Affects Version/s: None
Fix Version/s: None
Two Unicode characters are competing for the role as hyphen (in words such as style-related or names such as John-Jack Doe): U+002D HYPHEN-MINUS and U+2010 HYPHEN. As there is no practical distinction, we should decide to use one of them and implement the choice in the input sanitation code.
In the beginning, there was ASCII, and ASCII only had a single character for “horizontal lines at middle height”, which consequently was used for hyphen, minus sign, various dashes (sometimes duplicated -- to make it more similar visually to an en/em dash) etc. When Unicode was created, separate characters were created for each role (such as U+2010 HYPHEN, U+2212 MINUS SIGN, U+2013 EN-DASH), and the original ASCII character was retained as U+002D HYPHEN-MINUS.
The intention was (similar to the case of the typewriter quotation marks) that the HYPHEN-MINUS would only be used in legacy texts converted from ASCII pending conversion, while the matching new character would be used in new or updated texts. However, (and unlike the case of the typewriter quotation marks,) U+2010 HYPHEN and U+002D HYPHEN-MINUS look the same, and so there was no perceived need to replace a U+002D HYPHEN-MINUS when used as a hyphen. (Of course, when used as, e.g., an en-dash, there was an incentive to do the conversion to the appropriate new character.) The de-facto standard for representation of a hyphen, on the web and elsewhere, has therefore evolved to be U+002D HYPHEN-MINUS.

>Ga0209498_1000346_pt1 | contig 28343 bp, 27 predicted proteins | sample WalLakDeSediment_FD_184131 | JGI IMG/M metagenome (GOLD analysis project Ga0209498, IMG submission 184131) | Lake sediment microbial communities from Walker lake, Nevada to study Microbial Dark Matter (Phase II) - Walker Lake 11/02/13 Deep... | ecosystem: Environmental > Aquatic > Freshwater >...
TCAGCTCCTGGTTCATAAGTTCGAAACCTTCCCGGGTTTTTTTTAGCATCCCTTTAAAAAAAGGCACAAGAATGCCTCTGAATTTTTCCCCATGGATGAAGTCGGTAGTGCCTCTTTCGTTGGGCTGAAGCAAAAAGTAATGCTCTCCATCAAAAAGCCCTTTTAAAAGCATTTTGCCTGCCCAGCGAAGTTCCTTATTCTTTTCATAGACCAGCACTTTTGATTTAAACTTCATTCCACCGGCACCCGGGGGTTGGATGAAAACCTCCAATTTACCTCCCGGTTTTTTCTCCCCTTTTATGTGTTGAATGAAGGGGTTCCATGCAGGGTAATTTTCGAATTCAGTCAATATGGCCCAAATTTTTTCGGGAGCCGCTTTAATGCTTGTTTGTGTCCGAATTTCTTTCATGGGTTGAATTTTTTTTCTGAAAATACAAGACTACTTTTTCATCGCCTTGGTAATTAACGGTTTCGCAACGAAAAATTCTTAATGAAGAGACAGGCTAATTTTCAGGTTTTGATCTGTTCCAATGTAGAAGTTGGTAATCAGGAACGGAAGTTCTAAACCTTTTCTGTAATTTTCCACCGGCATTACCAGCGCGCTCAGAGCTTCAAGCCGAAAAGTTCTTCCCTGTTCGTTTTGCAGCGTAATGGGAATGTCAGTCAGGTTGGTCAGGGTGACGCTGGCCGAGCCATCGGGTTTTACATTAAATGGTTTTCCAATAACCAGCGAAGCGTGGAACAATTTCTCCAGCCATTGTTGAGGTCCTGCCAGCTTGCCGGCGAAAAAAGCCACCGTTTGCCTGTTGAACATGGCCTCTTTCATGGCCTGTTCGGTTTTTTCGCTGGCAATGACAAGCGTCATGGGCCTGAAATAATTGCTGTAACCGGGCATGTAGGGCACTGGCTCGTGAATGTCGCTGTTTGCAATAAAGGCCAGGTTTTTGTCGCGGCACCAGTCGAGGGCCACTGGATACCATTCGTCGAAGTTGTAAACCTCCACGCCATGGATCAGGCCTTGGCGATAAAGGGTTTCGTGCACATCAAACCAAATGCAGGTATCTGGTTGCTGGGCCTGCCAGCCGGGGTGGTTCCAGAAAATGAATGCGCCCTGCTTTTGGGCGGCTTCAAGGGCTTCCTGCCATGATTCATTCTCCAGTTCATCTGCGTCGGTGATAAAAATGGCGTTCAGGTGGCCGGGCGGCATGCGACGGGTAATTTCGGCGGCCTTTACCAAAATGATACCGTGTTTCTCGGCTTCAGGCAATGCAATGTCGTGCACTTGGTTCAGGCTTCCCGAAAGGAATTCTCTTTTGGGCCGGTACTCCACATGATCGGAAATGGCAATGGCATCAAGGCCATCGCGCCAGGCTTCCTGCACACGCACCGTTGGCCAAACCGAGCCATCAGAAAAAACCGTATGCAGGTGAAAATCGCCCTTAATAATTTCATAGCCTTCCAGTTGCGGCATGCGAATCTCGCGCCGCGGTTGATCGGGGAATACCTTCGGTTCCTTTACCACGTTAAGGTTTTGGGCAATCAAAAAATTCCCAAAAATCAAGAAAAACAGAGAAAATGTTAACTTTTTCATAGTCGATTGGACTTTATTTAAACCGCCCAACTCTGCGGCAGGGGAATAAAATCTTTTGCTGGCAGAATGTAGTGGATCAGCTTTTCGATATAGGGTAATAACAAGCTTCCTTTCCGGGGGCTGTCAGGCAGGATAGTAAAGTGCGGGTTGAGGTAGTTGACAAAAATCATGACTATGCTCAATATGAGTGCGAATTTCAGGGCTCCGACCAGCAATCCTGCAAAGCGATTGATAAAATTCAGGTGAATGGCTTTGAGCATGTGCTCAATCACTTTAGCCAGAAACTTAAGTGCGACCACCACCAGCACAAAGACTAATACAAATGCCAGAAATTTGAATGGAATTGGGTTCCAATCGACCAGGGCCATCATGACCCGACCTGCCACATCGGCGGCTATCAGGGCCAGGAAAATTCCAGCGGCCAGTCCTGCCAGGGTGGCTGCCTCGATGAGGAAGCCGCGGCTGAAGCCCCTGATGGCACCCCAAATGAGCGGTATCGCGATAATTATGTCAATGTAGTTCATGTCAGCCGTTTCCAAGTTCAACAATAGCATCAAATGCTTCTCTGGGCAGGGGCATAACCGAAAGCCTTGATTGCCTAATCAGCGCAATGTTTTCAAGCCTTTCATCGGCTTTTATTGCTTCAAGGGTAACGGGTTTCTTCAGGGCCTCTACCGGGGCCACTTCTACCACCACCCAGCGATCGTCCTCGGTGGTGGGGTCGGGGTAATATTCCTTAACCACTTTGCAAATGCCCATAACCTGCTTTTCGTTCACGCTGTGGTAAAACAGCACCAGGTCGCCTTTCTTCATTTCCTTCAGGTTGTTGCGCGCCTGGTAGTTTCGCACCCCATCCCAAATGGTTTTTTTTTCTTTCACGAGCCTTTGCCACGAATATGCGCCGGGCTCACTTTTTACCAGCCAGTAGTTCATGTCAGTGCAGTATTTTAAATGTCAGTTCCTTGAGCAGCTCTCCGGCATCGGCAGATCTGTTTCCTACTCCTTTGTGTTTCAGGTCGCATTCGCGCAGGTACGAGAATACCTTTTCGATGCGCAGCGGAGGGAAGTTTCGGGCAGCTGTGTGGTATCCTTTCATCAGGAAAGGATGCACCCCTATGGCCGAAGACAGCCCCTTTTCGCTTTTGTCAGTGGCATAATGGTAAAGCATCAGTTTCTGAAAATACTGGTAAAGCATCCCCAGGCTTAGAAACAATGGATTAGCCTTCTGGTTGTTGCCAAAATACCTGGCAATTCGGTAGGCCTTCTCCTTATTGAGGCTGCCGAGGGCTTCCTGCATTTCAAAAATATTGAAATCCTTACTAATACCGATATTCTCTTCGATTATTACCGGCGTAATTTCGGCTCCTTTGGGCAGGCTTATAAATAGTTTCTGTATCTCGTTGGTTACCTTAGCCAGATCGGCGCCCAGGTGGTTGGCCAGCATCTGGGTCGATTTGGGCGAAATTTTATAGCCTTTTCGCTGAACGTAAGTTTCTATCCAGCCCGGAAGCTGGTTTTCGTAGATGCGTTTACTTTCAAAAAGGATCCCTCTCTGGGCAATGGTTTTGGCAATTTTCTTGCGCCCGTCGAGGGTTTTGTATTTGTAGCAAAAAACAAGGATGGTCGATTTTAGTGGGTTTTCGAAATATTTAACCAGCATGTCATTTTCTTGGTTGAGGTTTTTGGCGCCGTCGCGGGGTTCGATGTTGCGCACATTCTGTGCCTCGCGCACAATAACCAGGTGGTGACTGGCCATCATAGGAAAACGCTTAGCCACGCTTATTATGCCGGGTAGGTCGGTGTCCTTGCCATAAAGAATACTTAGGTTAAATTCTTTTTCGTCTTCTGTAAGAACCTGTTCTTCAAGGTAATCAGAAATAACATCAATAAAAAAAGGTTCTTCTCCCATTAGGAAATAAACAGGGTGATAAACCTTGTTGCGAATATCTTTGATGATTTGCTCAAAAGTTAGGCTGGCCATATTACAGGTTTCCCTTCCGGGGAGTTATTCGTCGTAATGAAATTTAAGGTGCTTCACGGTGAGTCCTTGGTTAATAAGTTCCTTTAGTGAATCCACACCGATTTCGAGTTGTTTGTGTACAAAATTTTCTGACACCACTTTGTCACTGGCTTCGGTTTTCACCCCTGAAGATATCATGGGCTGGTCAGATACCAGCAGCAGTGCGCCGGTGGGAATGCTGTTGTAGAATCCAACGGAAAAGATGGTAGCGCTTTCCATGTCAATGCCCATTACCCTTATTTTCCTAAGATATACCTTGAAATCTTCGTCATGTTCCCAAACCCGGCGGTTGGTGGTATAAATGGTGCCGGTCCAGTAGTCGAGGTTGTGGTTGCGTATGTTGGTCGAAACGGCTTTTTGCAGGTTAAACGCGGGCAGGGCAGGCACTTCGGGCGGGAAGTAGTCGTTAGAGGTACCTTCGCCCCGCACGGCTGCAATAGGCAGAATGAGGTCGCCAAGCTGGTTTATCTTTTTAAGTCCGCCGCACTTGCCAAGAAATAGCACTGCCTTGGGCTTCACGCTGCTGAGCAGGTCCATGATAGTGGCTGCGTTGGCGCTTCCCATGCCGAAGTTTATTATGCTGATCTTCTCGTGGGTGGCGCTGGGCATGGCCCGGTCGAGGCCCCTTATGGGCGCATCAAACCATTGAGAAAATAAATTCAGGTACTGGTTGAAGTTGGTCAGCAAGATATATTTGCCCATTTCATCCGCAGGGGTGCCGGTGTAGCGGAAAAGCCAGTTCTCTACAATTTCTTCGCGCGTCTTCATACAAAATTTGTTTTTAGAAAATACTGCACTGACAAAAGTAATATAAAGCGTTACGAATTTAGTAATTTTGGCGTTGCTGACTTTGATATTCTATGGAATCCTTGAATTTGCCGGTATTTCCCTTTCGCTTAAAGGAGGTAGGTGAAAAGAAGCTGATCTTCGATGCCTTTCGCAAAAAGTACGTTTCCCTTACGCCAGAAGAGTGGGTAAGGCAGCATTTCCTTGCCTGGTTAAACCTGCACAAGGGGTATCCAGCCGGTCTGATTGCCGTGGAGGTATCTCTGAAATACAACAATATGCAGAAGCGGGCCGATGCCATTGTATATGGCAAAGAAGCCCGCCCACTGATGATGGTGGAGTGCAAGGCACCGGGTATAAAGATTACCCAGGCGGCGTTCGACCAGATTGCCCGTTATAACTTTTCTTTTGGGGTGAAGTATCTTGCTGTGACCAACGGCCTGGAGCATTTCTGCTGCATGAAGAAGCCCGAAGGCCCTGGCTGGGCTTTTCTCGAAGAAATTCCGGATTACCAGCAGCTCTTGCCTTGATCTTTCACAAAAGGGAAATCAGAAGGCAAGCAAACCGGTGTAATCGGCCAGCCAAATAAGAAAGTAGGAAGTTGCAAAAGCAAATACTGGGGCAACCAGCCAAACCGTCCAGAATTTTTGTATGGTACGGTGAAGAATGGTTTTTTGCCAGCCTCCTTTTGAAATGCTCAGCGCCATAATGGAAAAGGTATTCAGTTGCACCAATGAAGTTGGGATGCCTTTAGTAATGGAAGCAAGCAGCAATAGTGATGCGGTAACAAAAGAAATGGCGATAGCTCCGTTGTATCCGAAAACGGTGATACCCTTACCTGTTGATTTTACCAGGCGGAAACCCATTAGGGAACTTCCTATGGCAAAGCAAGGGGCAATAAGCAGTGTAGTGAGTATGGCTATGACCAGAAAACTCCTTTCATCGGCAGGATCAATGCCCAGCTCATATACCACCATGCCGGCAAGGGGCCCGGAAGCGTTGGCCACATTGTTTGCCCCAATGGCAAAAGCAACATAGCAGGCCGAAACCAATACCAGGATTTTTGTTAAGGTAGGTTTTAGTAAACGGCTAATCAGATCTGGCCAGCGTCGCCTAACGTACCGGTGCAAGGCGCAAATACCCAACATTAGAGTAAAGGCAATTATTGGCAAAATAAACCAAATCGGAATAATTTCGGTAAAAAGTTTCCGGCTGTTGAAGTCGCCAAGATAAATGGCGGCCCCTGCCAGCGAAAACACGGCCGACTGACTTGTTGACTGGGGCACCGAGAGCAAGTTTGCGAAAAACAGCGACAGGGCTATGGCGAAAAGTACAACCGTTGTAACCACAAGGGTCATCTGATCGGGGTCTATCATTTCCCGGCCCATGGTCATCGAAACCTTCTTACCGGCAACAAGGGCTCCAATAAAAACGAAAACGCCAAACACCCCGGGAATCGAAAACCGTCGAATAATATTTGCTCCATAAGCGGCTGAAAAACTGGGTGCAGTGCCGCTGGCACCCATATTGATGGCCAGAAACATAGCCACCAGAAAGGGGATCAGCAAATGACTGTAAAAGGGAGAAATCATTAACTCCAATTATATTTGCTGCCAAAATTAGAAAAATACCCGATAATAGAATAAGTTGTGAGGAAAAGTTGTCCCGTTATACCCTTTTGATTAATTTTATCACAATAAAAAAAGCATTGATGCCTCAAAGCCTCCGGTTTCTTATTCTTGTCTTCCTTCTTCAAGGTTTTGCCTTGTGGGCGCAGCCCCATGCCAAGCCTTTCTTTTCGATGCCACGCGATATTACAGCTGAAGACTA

Following the official standard, U+2010 HYPHEN should be used; following the de-facto standard, U+002D HYPHEN-MINUS should be used. Using U+2010 HYPHEN may cause interoperability issues with other software (e.g. when copy-and-pasting text from MB somewhere else).